Sunday, May 4, 2008
Doublethink from Steve Forbes
"The Bush Administration must take two steps immediately to quickly halt the unending, enervating credit crisis: shore up the anemic dollar and, for the time being suspend 'marking to market' those new financial instruments, such as packages of subprime mortgages. The weak dollar is pummeling equities, disrupting the economy, distorting global trade and giving hundreds of billions of dollars in windfall revenues--through skyrocketing commodity prices--to our adversaries such as Iran and Venezuela. ... The [Fed] can rally the markets for a day or two by finding some new mechanism through which to lend more money to banks and other financial insititutions. ... The U.S. Treasury Department could buy dollars in the currency exchange markets. Our allies would gladly cooperate with such an operation; their exports are being hurt more and more. ... The other measure: The Treasury Department and the Fed should get together with the SEC, the Comptroller of the Currency and other bank regulators and announce that financial institutions for the next 12 months will no longer have to write down the value of exotic financial instruments. ... Instead writedowns will occur only when there have been actual losses on those assets. If a mortgage defaults, a bank will then--and only then--recognize the loss. ... Such assets are being marked down to increasingly arbitraty low levels. ... Worse, when forced by panicky regulators and lawsuit-fearing accountants to write down the value of these securities, institutions will dump assets in a market where there are temporarily few or no buyers", Steve Forbes (SF) at Forbes, 7 April 2008.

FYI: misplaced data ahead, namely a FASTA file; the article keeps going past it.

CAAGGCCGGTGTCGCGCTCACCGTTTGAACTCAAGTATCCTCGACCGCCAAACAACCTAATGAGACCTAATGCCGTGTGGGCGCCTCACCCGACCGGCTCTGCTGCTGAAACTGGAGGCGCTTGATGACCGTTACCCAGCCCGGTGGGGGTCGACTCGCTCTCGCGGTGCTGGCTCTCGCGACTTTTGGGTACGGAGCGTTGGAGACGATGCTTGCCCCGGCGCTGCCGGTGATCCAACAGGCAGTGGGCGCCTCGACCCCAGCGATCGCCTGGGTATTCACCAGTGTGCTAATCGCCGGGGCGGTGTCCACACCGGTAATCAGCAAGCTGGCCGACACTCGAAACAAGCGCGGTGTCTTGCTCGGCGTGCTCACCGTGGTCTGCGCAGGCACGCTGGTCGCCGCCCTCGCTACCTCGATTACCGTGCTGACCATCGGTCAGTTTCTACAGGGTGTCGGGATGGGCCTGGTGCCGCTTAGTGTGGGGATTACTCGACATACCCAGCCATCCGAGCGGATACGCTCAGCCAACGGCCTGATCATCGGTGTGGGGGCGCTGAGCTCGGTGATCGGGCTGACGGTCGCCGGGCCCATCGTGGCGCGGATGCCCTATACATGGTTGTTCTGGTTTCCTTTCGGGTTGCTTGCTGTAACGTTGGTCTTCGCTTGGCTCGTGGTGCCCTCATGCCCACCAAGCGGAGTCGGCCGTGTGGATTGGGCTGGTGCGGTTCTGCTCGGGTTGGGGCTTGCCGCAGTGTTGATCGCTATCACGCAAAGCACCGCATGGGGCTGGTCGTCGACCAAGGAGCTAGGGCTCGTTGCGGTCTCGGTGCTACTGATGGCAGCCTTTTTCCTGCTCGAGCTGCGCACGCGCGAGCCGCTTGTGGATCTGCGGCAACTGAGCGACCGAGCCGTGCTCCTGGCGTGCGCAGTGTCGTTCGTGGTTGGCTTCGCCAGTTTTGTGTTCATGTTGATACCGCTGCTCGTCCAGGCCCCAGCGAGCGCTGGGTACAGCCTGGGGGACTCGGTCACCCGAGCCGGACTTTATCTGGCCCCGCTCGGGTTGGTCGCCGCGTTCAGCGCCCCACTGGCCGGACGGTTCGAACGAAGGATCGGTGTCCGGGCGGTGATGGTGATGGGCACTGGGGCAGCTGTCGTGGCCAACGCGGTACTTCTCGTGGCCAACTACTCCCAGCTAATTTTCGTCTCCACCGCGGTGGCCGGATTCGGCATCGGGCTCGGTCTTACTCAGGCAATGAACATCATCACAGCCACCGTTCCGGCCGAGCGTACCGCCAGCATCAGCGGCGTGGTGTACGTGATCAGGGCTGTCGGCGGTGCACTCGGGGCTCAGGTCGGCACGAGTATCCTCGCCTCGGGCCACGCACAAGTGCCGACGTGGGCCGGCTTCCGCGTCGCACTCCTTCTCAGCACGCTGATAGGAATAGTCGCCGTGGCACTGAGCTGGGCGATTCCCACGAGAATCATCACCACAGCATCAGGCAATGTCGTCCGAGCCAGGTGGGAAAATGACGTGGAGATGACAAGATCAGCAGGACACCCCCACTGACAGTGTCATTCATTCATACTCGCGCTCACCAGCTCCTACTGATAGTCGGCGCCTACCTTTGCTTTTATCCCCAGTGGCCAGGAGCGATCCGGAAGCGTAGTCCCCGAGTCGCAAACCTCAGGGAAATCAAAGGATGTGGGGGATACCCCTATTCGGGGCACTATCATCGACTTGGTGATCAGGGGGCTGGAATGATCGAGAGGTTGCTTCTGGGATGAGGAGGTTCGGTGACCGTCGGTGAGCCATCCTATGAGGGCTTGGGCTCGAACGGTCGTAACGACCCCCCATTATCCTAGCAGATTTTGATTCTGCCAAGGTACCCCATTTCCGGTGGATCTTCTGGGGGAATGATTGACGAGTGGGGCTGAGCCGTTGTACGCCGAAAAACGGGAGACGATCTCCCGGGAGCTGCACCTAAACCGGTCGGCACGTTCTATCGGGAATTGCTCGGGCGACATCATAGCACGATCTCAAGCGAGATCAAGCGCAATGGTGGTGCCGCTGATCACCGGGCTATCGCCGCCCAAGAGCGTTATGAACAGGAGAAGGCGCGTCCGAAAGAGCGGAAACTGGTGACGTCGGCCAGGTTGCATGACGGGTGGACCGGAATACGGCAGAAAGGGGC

"Why have U.S. stock markets been such relatively poor performers this decade? ... It isn't as if the U.S. economy has been laggard. ... The Bush Administration and the [Fed] believe a weak greenback means greater exports, fewer imports and thus a smaller trade deficit. In the short term they're right. ... The excess money created by the Fed led to the housing disaster and the return of inflation. ... The White House and the Fed should be less bullheaded about their misbegotten dollar policy and openly vow to take whatever steps necessary to buck up the buck", SF at Forbes, 21 April 2008.
I love SF. I have read Forbes for about 25 years. I consider "boy" Forbes a lucky boy. He is so smart, he knows what the "exotic" assets are worth. Sure! If he thinks they were written down to "arbitrary low levels", he should shut his mouth, pull out his checkbook and buy! On margin! I'm sure SF could get say, Citibank to sell him some mortgage-backed securities for 70% of par with 20% down. SF wants to change accounting concepts that have stood us well for over 100 years, like: writing down assets when the evidence indictates their value has been impaired. Why should our allies buy more Treasury debt? They're already drowning in it! SF wants the Fed to print more money and to strengthen the dollar at the same time. How? My idea Steve: let the SEC suspend the 10-K, 10-Q and 8-K requirements for financial institutions for the next 24 months. Imagine the market reaction to a financial institution availing itself of the new SEC rules.
All right genius. What should the Fed do? Hint: raise US interest rates. Imagine SF wrote these editorials two weeks apart.